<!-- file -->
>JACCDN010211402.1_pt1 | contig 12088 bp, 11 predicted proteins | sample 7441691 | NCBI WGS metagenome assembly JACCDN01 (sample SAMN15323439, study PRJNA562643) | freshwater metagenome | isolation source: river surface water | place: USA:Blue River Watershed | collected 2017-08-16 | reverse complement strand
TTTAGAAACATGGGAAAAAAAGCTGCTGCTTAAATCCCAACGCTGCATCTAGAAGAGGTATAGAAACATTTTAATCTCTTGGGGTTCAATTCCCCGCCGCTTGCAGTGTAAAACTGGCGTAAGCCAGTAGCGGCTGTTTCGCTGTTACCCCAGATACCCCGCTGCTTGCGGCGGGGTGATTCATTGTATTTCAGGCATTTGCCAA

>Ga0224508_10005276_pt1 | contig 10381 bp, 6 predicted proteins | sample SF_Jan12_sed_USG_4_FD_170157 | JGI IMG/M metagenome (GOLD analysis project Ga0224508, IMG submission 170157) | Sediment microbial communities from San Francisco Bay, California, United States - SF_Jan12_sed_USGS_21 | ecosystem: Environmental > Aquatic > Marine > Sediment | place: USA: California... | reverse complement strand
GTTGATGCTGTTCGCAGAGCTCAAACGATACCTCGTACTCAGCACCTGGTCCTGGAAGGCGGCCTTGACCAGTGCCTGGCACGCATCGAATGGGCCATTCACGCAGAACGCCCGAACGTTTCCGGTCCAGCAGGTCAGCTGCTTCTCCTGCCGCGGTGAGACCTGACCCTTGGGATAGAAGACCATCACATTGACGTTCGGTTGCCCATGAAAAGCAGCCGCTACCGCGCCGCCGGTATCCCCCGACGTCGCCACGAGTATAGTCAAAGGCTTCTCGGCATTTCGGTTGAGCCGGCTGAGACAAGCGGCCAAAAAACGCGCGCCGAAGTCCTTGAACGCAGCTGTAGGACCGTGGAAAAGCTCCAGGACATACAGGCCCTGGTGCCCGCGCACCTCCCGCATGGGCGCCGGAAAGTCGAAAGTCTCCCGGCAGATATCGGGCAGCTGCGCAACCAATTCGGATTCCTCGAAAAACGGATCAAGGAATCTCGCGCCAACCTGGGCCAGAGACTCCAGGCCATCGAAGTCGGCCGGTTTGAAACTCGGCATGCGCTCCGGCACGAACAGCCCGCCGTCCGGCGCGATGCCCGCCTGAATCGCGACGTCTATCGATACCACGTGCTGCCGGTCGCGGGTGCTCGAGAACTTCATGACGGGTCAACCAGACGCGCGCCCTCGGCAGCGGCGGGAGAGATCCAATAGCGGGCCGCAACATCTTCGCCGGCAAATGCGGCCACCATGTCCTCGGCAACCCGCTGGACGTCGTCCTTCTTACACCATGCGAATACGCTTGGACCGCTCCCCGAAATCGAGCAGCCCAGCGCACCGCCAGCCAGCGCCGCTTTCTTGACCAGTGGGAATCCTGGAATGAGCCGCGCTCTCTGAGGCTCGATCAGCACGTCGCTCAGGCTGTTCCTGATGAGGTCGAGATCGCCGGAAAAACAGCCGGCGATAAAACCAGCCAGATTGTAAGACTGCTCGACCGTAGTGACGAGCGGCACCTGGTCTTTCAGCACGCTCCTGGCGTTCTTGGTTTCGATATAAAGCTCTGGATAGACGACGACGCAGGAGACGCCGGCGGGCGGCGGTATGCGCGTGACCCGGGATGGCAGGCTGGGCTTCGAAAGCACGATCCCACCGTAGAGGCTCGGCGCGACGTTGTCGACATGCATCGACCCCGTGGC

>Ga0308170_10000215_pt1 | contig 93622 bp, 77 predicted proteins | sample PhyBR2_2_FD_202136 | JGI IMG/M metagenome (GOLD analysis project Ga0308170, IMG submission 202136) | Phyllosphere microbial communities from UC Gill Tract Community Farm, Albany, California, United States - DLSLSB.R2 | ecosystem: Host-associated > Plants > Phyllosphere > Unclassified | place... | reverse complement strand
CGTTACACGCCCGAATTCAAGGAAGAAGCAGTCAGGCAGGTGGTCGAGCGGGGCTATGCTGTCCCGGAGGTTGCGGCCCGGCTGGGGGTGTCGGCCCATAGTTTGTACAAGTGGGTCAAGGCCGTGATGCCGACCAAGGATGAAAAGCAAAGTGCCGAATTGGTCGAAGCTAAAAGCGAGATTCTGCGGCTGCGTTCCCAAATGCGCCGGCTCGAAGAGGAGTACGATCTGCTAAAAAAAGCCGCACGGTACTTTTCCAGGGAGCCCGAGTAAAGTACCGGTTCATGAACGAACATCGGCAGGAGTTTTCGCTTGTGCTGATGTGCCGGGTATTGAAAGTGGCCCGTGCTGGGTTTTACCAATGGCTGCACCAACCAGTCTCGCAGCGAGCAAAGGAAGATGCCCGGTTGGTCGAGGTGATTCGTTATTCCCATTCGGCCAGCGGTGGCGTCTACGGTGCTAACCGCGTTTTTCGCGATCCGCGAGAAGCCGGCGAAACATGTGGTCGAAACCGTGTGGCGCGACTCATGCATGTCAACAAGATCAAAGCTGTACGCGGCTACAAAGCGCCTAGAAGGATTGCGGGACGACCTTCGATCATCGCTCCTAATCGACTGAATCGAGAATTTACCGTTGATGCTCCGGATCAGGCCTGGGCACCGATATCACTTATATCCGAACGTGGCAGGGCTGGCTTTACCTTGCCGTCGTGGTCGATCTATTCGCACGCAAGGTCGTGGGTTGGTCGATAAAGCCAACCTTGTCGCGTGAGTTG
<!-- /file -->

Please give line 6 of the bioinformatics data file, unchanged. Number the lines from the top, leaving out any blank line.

CGTTACACGCCCGAATTCAAGGAAGAAGCAGTCAGGCAGGTGGTCGAGCGGGGCTATGCTGTCCCGGAGGTTGCGGCCCGGCTGGGGGTGTCGGCCCATAGTTTGTACAAGTGGGTCAAGGCCGTGATGCCGACCAAGGATGAAAAGCAAAGTGCCGAATTGGTCGAAGCTAAAAGCGAGATTCTGCGGCTGCGTTCCCAAATGCGCCGGCTCGAAGAGGAGTACGATCTGCTAAAAAAAGCCGCACGGTACTTTTCCAGGGAGCCCGAGTAAAGTACCGGTTCATGAACGAACATCGGCAGGAGTTTTCGCTTGTGCTGATGTGCCGGGTATTGAAAGTGGCCCGTGCTGGGTTTTACCAATGGCTGCACCAACCAGTCTCGCAGCGAGCAAAGGAAGATGCCCGGTTGGTCGAGGTGATTCGTTATTCCCATTCGGCCAGCGGTGGCGTCTACGGTGCTAACCGCGTTTTTCGCGATCCGCGAGAAGCCGGCGAAACATGTGGTCGAAACCGTGTGGCGCGACTCATGCATGTCAACAAGATCAAAGCTGTACGCGGCTACAAAGCGCCTAGAAGGATTGCGGGACGACCTTCGATCATCGCTCCTAATCGACTGAATCGAGAATTTACCGTTGATGCTCCGGATCAGGCCTGGGCACCGATATCACTTATATCCGAACGTGGCAGGGCTGGCTTTACCTTGCCGTCGTGGTCGATCTATTCGCACGCAAGGTCGTGGGTTGGTCGATAAAGCCAACCTTGTCGCGTGAGTTG